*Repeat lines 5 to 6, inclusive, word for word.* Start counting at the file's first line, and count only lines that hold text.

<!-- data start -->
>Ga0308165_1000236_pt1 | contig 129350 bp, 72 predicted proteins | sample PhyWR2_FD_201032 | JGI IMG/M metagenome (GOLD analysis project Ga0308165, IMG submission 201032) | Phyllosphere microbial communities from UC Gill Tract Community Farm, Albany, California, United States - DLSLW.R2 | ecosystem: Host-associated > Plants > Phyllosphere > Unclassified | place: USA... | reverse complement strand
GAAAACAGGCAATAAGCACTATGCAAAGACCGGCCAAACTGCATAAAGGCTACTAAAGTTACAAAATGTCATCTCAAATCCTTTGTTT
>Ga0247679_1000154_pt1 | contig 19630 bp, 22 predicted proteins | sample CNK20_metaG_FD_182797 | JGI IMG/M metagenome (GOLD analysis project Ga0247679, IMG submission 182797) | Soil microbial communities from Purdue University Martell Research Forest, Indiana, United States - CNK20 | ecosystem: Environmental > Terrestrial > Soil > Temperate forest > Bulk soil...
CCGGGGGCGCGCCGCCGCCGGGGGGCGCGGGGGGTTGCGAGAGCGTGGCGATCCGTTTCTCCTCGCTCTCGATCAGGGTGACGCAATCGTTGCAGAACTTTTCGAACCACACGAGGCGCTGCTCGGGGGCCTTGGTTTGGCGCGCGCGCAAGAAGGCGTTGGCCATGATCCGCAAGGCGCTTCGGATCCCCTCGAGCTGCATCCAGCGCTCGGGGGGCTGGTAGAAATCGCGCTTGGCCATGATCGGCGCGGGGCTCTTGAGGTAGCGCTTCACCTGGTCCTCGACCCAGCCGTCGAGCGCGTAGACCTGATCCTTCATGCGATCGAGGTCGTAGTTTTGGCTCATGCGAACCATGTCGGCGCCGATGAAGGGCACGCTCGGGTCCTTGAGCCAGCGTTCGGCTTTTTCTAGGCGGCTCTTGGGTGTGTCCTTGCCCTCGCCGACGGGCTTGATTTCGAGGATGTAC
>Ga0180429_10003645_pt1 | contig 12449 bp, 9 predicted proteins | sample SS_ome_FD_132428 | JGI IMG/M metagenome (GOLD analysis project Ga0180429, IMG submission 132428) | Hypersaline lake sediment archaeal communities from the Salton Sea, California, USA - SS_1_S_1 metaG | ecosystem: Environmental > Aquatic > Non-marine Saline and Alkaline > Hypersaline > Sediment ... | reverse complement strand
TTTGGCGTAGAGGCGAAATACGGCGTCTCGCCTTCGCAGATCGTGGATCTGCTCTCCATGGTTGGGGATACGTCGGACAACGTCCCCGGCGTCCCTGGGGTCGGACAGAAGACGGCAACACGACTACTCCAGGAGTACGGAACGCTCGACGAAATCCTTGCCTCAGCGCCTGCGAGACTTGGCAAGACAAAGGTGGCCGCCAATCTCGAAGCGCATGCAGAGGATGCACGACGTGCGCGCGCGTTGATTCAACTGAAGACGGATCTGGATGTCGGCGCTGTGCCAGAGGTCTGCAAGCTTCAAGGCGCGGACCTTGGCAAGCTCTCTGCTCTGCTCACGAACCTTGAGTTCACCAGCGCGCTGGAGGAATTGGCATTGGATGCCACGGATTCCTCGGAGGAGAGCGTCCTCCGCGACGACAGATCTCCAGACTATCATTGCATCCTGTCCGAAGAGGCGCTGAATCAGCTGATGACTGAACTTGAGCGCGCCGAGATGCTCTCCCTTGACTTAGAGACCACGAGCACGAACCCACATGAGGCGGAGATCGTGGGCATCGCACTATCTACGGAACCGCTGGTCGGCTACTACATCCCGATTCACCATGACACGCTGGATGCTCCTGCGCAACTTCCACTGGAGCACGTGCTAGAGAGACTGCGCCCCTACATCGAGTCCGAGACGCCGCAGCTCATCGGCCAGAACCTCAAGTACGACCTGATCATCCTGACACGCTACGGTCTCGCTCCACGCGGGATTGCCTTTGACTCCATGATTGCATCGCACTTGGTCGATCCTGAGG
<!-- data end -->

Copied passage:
>Ga0180429_10003645_pt1 | contig 12449 bp, 9 predicted proteins | sample SS_ome_FD_132428 | JGI IMG/M metagenome (GOLD analysis project Ga0180429, IMG submission 132428) | Hypersaline lake sediment archaeal communities from the Salton Sea, California, USA - SS_1_S_1 metaG | ecosystem: Environmental > Aquatic > Non-marine Saline and Alkaline > Hypersaline > Sediment ... | reverse complement strand
TTTGGCGTAGAGGCGAAATACGGCGTCTCGCCTTCGCAGATCGTGGATCTGCTCTCCATGGTTGGGGATACGTCGGACAACGTCCCCGGCGTCCCTGGGGTCGGACAGAAGACGGCAACACGACTACTCCAGGAGTACGGAACGCTCGACGAAATCCTTGCCTCAGCGCCTGCGAGACTTGGCAAGACAAAGGTGGCCGCCAATCTCGAAGCGCATGCAGAGGATGCACGACGTGCGCGCGCGTTGATTCAACTGAAGACGGATCTGGATGTCGGCGCTGTGCCAGAGGTCTGCAAGCTTCAAGGCGCGGACCTTGGCAAGCTCTCTGCTCTGCTCACGAACCTTGAGTTCACCAGCGCGCTGGAGGAATTGGCATTGGATGCCACGGATTCCTCGGAGGAGAGCGTCCTCCGCGACGACAGATCTCCAGACTATCATTGCATCCTGTCCGAAGAGGCGCTGAATCAGCTGATGACTGAACTTGAGCGCGCCGAGATGCTCTCCCTTGACTTAGAGACCACGAGCACGAACCCACATGAGGCGGAGATCGTGGGCATCGCACTATCTACGGAACCGCTGGTCGGCTACTACATCCCGATTCACCATGACACGCTGGATGCTCCTGCGCAACTTCCACTGGAGCACGTGCTAGAGAGACTGCGCCCCTACATCGAGTCCGAGACGCCGCAGCTCATCGGCCAGAACCTCAAGTACGACCTGATCATCCTGACACGCTACGGTCTCGCTCCACGCGGGATTGCCTTTGACTCCATGATTGCATCGCACTTGGTCGATCCTGAGG